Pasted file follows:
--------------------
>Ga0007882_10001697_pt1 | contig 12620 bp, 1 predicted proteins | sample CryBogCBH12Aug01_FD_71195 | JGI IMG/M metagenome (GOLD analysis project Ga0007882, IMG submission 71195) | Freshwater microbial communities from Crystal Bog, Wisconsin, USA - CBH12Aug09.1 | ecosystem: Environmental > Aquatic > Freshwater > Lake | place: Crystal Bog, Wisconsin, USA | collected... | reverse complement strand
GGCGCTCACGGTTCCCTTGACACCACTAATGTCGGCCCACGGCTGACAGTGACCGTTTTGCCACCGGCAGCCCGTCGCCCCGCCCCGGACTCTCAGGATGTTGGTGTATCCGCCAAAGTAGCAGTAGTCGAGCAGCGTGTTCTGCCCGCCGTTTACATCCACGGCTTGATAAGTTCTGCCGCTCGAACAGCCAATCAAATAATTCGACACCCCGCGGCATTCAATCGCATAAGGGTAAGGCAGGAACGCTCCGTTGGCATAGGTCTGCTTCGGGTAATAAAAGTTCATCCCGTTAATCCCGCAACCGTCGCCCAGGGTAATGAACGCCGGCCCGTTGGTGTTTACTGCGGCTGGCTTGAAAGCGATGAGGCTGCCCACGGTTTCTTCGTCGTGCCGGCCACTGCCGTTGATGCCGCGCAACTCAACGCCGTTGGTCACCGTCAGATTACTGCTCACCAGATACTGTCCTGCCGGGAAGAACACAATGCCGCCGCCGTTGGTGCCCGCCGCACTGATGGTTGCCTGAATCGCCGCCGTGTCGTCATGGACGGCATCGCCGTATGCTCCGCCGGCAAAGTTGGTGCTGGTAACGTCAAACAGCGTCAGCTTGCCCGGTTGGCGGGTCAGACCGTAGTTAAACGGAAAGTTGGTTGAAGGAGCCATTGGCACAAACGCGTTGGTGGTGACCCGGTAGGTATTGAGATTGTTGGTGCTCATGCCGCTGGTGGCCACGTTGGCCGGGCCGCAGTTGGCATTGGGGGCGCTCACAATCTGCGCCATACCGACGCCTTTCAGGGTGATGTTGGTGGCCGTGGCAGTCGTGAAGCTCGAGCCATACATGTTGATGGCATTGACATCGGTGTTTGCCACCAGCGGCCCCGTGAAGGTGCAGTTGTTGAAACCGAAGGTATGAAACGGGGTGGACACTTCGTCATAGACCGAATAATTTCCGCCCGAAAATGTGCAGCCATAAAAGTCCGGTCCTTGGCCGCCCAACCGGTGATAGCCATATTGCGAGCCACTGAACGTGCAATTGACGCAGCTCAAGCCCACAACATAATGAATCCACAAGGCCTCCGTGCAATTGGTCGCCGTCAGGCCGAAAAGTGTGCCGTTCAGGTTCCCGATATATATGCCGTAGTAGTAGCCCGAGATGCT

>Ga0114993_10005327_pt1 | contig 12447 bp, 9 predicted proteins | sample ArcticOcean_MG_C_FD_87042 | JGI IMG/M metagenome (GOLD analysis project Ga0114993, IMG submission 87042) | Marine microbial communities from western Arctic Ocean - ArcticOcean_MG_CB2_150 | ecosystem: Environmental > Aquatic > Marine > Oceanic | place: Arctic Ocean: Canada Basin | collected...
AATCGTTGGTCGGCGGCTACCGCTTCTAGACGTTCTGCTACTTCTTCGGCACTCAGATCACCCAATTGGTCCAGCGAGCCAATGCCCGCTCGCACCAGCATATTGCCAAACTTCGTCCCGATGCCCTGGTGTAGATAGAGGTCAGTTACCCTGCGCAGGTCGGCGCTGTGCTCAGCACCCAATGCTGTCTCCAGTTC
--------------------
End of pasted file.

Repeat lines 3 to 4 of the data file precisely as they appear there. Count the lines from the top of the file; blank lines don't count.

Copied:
>Ga0114993_10005327_pt1 | contig 12447 bp, 9 predicted proteins | sample ArcticOcean_MG_C_FD_87042 | JGI IMG/M metagenome (GOLD analysis project Ga0114993, IMG submission 87042) | Marine microbial communities from western Arctic Ocean - ArcticOcean_MG_CB2_150 | ecosystem: Environmental > Aquatic > Marine > Oceanic | place: Arctic Ocean: Canada Basin | collected...
AATCGTTGGTCGGCGGCTACCGCTTCTAGACGTTCTGCTACTTCTTCGGCACTCAGATCACCCAATTGGTCCAGCGAGCCAATGCCCGCTCGCACCAGCATATTGCCAAACTTCGTCCCGATGCCCTGGTGTAGATAGAGGTCAGTTACCCTGCGCAGGTCGGCGCTGTGCTCAGCACCCAATGCTGTCTCCAGTTC